Patricia Bennett

Photo:Photograph of Patricia with her sisters.

Photograph of Patricia with her sisters.

Patricia Bennett

Recollections of wartime in New Cross.

'Waiving to the trains'

Born in 1935, Patricia Bennett was at the outbreak of war living with her parents and two sisters in New Cross. In the early part of the war, Patricia’s elder sister was evacuated to the South Downs and remained there for five years. Patricia recalls the day her sister left, ‘I can remember so clearly being ‘up on the bank’ waving to the trains as they pulled past laden with children hanging out of the carriage windows’.

Patricia was evacuated with her mother and baby sister. However, the family stayed in Brighton for only a week before returning to London. Patricia’s father worked on the railways, a reserved occupation, and stayed with his family throughout the war. In addition to his work, he was a member of the Home Guard and the ARP.

The Blitz

Although just a young girl, Patricia clearly recalls the Blitz. Most nights were spent in the Anderson shelter in the back of the garden. Patricia recalls:

‘The noise, even in the shelter, was deafening...My mum would put on a record, usually ‘Roll Out The Barrel’, the loudest music we had, to cover the noise...It seemed to go on forever, sometimes when the explosion was ultra loud, the shelter seemed to rock and lift up and often we would be plunged into darkness as the power failed’.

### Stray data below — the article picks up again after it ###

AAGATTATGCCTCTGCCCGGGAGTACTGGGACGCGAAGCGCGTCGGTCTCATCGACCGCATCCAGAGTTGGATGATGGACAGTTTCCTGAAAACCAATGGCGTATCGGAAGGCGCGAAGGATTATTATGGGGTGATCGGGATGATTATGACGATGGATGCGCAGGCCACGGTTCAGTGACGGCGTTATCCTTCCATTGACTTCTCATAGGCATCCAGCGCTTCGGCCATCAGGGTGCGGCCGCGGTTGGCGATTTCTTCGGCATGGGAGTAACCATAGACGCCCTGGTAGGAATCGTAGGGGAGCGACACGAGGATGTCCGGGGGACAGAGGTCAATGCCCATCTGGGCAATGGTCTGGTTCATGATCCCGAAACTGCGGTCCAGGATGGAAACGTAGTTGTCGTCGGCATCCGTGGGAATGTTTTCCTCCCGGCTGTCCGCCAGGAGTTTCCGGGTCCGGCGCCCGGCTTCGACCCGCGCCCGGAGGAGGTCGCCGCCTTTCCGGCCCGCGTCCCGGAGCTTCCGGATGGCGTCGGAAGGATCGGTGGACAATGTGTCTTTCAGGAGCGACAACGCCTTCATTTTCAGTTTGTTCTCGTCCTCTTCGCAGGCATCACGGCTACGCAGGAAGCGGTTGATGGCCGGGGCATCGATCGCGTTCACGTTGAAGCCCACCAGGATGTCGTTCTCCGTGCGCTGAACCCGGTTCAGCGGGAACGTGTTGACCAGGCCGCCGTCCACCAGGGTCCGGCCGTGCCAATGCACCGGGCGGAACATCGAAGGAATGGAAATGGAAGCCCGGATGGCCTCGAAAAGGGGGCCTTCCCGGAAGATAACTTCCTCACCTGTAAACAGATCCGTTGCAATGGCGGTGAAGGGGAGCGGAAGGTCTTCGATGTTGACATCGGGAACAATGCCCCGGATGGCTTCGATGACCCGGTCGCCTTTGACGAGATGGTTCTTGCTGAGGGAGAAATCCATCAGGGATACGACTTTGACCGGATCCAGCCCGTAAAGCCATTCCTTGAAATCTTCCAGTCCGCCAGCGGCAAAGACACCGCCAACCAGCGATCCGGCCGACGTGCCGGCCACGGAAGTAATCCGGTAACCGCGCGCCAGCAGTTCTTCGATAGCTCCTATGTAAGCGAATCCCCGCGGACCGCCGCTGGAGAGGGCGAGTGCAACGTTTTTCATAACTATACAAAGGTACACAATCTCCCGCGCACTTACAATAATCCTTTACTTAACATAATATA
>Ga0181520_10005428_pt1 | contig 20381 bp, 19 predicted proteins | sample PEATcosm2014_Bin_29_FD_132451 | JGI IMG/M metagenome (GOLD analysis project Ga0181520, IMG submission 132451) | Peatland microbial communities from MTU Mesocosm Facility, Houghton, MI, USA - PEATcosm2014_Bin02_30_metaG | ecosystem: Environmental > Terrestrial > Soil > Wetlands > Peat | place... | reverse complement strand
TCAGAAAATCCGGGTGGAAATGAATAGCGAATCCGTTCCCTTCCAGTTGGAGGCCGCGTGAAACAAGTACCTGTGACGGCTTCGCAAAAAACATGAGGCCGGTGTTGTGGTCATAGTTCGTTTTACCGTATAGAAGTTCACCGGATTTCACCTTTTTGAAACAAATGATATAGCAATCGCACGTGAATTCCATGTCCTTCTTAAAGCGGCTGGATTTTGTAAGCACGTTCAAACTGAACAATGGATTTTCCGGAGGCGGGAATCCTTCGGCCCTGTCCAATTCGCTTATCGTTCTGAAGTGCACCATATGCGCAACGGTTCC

The bomb damage in the area was extensive:

‘Each morning we would come out from the shelter and see if our house was still there. Most days we would have damage, some day more damage than others...Dad was sure that each time he cleared up and put some plasterboards up, it would be the turn of the next room. Just one ceiling down and two windows blown out was a good day!’

'Brick dust and cement'

For the first few weeks of bombing Patricia was kept home from school but she soon returned back to school. The war was a constant presence at school. Patricia recalls that ‘home and school always smelt of brick dust and cement, it was in your mouth like sand from the beach. We used to pick up bits of shrapnel at playtime as our playground became more and more littered with debris’.

'Woolworth's had just vanished'

Towards the end of the war, Patricia experienced the V1 and V2 rockets in London. One Saturday morning Patricia and her sister were running errands in the New Cross, planning to visit Woolworth’s before heading home, when they heard a terrible explosion. Patricia recalls, ‘as we scrambled out of the shop covered in dust, we could see the most enormous cloud of smoke coming up from the [New Cross] Gate station and we thought that was where the V2 had landed. It was only as we hurried home somebody told us that Woolworth’s had just vanished, blown up with some other shops’.

This page was added by Malin Lundin on 08/06/2012.